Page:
Lions roar into town
About 100 people who are members of the world's largest service club organization, Lions Club, held the annual District 9SE Convention in Washington, thanks to District Governor Fred Stark of Washington.
Stark has been a member of the Washington and Mount Ayr Lions clubs and has served as president of both. He has been the Lions state parliamentarian for 22 years and more.
"The fact is we're doing good to the community for society as a whole," Stark said in answer to the question of why he enjoys being a Lion. "Our motto is 'We Serve,' and we do in many ways."
One area the Lions organization has focused on, he said, is eyesight and eyeglasses. In 1925 at a Lions convention, Helen Keller, who was blind and deaf, said, "I appeal to you Lions, you who have your sight, your hearing, you who are strong and brave and kind. Will you not constitute yourselves Knights of the Blind in this crusade against darkness?"
Being a district governor is a full-time job, Stark said, and not for him alone. His wife, Nan, who is also a Lions member, has traveled to many events with him.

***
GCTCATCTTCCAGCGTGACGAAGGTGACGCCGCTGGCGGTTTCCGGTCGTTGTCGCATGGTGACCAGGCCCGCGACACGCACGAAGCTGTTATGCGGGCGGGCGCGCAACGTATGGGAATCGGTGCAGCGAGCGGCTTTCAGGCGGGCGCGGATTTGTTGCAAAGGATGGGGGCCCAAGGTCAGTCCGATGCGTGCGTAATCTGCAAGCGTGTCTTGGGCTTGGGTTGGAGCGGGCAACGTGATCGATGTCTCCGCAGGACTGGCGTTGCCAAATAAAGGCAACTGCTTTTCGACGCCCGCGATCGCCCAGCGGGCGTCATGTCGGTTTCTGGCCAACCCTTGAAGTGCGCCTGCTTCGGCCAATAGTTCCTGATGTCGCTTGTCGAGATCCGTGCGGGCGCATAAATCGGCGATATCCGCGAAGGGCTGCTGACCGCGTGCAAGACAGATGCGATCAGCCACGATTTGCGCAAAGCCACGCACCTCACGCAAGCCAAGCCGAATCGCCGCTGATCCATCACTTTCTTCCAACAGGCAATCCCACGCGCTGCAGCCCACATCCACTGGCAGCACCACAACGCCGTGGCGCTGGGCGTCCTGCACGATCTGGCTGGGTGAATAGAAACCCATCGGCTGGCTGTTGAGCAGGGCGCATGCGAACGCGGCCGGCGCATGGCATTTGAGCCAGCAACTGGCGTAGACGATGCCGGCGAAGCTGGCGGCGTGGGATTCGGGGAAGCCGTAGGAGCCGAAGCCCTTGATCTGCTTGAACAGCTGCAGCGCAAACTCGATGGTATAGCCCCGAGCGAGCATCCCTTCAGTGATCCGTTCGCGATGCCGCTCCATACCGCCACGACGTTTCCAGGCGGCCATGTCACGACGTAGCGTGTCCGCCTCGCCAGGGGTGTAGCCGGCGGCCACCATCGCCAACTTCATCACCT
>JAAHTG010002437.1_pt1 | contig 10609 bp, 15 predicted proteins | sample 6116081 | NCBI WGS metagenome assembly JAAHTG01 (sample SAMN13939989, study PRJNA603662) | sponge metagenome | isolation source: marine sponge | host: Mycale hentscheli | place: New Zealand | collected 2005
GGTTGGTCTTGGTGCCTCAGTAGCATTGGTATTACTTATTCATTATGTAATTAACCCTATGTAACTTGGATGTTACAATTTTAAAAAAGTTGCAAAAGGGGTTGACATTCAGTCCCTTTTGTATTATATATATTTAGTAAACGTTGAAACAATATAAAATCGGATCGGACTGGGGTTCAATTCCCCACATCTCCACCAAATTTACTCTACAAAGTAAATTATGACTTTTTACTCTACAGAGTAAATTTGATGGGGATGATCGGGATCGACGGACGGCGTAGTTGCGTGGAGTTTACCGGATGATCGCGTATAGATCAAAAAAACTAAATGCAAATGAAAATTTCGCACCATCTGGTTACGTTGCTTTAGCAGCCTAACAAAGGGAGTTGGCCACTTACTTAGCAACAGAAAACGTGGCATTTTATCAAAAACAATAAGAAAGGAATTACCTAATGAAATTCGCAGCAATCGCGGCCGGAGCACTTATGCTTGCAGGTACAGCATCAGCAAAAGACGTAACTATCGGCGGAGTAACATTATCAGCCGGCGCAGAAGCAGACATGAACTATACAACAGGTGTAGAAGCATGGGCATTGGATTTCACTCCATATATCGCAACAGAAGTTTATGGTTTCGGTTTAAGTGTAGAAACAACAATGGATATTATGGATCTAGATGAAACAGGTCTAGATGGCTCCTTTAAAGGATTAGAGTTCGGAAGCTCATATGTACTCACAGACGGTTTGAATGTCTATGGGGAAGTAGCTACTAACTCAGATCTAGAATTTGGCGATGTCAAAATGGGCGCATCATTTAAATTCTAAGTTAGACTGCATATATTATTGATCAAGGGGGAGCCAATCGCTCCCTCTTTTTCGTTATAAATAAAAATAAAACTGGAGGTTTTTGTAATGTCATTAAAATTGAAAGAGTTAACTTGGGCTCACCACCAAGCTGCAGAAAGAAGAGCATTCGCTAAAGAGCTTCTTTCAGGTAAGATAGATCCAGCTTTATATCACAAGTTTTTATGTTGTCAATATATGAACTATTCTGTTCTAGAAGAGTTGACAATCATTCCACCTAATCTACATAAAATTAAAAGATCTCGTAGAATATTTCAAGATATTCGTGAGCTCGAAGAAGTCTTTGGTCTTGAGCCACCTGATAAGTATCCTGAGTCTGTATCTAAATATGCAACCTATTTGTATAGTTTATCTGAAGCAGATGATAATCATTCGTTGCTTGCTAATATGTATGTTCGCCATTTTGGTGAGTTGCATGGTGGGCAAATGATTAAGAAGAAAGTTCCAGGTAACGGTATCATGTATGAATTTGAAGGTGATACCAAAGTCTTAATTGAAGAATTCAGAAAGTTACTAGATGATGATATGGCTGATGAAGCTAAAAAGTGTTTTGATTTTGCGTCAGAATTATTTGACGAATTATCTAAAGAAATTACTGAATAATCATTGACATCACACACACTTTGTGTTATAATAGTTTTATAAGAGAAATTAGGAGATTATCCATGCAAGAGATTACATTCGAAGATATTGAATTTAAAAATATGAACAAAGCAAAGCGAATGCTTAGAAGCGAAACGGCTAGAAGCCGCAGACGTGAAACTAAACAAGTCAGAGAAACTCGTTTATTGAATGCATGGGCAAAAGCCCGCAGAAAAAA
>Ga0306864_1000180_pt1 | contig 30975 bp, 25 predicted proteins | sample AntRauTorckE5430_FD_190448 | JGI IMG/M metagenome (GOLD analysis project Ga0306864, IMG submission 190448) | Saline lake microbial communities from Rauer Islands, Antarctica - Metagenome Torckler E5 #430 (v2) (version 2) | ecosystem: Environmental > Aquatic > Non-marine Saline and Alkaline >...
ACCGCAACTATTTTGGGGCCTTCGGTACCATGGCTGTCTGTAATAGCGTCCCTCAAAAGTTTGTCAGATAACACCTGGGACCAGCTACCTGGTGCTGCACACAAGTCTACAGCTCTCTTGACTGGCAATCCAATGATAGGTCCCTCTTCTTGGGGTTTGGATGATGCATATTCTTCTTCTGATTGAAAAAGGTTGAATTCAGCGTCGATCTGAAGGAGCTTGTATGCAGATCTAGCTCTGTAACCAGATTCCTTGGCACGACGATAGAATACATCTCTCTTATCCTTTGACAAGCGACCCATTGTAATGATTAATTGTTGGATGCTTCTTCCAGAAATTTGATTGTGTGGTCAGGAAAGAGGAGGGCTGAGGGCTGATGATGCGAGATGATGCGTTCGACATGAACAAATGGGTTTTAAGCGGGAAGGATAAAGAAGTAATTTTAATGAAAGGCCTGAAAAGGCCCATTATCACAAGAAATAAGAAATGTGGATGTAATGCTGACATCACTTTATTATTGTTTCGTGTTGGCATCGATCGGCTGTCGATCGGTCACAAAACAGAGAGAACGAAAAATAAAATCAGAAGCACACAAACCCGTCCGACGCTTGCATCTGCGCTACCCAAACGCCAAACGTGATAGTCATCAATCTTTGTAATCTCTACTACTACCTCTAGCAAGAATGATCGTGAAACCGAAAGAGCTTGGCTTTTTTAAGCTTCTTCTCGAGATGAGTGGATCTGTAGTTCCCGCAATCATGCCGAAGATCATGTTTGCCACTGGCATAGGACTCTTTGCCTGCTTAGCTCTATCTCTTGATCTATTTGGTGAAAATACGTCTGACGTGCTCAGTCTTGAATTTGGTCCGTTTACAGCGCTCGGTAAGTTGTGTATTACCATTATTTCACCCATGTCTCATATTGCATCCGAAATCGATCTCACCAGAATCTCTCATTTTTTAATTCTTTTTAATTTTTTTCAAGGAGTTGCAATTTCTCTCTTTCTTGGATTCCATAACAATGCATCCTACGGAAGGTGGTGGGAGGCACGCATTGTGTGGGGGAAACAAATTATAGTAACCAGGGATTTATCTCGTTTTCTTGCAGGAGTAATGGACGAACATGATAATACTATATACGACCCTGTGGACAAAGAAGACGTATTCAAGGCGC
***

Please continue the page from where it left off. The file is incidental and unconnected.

"Our district goes all the way past Oskaloosa to Pleasantville, then south all the way to Corydon, and then east all the way to Keokuk, and then on up the Mississippi River to Grandview and Letts, taking in Iowa City, Marengo, and Belle Plaine to Victor, Iowa," Fred said.
Fred wanted to showcase Washington by having the convention in his hometown. He asked the city's park board for permission to turn on the white lights around the square and to light up the fountain in Central Park last Friday, March 28. The Lions met in the Washington Free Public Library, Friday night, which was the night the lights were turned on.
Six days before the convention, the Starks found out they would have to find an alternate convention site due to a scheduling conflict.
"Saturday, we were in the armory, which worked out quite well," Fred said. "We're very thankful and very appreciative of the Iowa National Guard for allowing us to sign a contract with them for that day."
Many local Lions club members worked very hard in the lead-up to the convention and during the convention.
"It took a huge amount of work," Fred said. "Both Nan and I and all the Lions Club members pitched in."